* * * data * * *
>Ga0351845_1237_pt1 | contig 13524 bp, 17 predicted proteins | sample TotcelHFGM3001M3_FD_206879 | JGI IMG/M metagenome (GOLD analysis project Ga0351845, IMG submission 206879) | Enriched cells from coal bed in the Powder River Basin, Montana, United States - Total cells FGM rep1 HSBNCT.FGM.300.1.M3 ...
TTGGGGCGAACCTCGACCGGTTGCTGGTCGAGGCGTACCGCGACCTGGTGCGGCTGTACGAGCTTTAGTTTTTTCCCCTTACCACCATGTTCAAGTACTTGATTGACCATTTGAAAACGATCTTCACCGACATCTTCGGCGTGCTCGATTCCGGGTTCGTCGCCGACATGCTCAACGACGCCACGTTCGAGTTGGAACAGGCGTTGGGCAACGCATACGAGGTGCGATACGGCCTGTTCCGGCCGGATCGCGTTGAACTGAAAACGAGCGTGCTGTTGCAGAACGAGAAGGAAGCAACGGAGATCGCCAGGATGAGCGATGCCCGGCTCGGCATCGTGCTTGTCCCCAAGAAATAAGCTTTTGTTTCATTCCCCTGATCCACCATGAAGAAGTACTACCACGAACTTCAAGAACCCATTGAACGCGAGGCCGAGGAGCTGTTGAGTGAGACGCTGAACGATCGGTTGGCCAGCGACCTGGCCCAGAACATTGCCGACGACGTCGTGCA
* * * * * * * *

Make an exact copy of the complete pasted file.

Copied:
>Ga0351845_1237_pt1 | contig 13524 bp, 17 predicted proteins | sample TotcelHFGM3001M3_FD_206879 | JGI IMG/M metagenome (GOLD analysis project Ga0351845, IMG submission 206879) | Enriched cells from coal bed in the Powder River Basin, Montana, United States - Total cells FGM rep1 HSBNCT.FGM.300.1.M3 ...
TTGGGGCGAACCTCGACCGGTTGCTGGTCGAGGCGTACCGCGACCTGGTGCGGCTGTACGAGCTTTAGTTTTTTCCCCTTACCACCATGTTCAAGTACTTGATTGACCATTTGAAAACGATCTTCACCGACATCTTCGGCGTGCTCGATTCCGGGTTCGTCGCCGACATGCTCAACGACGCCACGTTCGAGTTGGAACAGGCGTTGGGCAACGCATACGAGGTGCGATACGGCCTGTTCCGGCCGGATCGCGTTGAACTGAAAACGAGCGTGCTGTTGCAGAACGAGAAGGAAGCAACGGAGATCGCCAGGATGAGCGATGCCCGGCTCGGCATCGTGCTTGTCCCCAAGAAATAAGCTTTTGTTTCATTCCCCTGATCCACCATGAAGAAGTACTACCACGAACTTCAAGAACCCATTGAACGCGAGGCCGAGGAGCTGTTGAGTGAGACGCTGAACGATCGGTTGGCCAGCGACCTGGCCCAGAACATTGCCGACGACGTCGTGCA